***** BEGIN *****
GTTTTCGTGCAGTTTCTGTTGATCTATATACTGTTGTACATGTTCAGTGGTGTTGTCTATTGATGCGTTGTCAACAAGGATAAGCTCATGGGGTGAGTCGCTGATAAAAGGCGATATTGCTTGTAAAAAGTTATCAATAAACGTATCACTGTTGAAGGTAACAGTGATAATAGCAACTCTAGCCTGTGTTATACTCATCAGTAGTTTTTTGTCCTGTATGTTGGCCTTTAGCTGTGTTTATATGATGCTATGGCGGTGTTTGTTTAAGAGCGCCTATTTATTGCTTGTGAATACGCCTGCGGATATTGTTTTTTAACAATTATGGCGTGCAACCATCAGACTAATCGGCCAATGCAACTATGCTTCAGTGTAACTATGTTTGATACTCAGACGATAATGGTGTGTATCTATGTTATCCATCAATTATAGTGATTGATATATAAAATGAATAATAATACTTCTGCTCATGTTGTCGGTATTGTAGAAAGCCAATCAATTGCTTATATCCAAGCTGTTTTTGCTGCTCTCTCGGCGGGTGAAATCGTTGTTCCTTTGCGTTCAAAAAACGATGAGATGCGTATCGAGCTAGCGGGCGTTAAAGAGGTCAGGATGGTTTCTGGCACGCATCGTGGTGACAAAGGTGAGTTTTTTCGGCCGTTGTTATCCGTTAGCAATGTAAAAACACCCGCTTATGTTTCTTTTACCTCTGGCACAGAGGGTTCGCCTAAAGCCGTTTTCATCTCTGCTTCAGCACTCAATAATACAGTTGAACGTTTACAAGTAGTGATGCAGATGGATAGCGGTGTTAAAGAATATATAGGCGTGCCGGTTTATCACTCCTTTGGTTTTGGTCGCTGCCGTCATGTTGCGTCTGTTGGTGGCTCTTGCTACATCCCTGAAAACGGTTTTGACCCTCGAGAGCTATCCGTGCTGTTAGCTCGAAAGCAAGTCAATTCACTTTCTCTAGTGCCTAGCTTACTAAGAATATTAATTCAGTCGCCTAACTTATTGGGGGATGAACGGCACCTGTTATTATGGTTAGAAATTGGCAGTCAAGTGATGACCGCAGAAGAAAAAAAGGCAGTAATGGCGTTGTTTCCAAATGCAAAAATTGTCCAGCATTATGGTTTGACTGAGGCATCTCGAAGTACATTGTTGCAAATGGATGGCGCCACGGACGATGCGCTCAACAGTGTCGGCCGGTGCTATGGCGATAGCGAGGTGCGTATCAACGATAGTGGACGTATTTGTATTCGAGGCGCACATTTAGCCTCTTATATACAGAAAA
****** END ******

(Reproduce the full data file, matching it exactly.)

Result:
GTTTTCGTGCAGTTTCTGTTGATCTATATACTGTTGTACATGTTCAGTGGTGTTGTCTATTGATGCGTTGTCAACAAGGATAAGCTCATGGGGTGAGTCGCTGATAAAAGGCGATATTGCTTGTAAAAAGTTATCAATAAACGTATCACTGTTGAAGGTAACAGTGATAATAGCAACTCTAGCCTGTGTTATACTCATCAGTAGTTTTTTGTCCTGTATGTTGGCCTTTAGCTGTGTTTATATGATGCTATGGCGGTGTTTGTTTAAGAGCGCCTATTTATTGCTTGTGAATACGCCTGCGGATATTGTTTTTTAACAATTATGGCGTGCAACCATCAGACTAATCGGCCAATGCAACTATGCTTCAGTGTAACTATGTTTGATACTCAGACGATAATGGTGTGTATCTATGTTATCCATCAATTATAGTGATTGATATATAAAATGAATAATAATACTTCTGCTCATGTTGTCGGTATTGTAGAAAGCCAATCAATTGCTTATATCCAAGCTGTTTTTGCTGCTCTCTCGGCGGGTGAAATCGTTGTTCCTTTGCGTTCAAAAAACGATGAGATGCGTATCGAGCTAGCGGGCGTTAAAGAGGTCAGGATGGTTTCTGGCACGCATCGTGGTGACAAAGGTGAGTTTTTTCGGCCGTTGTTATCCGTTAGCAATGTAAAAACACCCGCTTATGTTTCTTTTACCTCTGGCACAGAGGGTTCGCCTAAAGCCGTTTTCATCTCTGCTTCAGCACTCAATAATACAGTTGAACGTTTACAAGTAGTGATGCAGATGGATAGCGGTGTTAAAGAATATATAGGCGTGCCGGTTTATCACTCCTTTGGTTTTGGTCGCTGCCGTCATGTTGCGTCTGTTGGTGGCTCTTGCTACATCCCTGAAAACGGTTTTGACCCTCGAGAGCTATCCGTGCTGTTAGCTCGAAAGCAAGTCAATTCACTTTCTCTAGTGCCTAGCTTACTAAGAATATTAATTCAGTCGCCTAACTTATTGGGGGATGAACGGCACCTGTTATTATGGTTAGAAATTGGCAGTCAAGTGATGACCGCAGAAGAAAAAAAGGCAGTAATGGCGTTGTTTCCAAATGCAAAAATTGTCCAGCATTATGGTTTGACTGAGGCATCTCGAAGTACATTGTTGCAAATGGATGGCGCCACGGACGATGCGCTCAACAGTGTCGGCCGGTGCTATGGCGATAGCGAGGTGCGTATCAACGATAGTGGACGTATTTGTATTCGAGGCGCACATTTAGCCTCTTATATACAGAAAA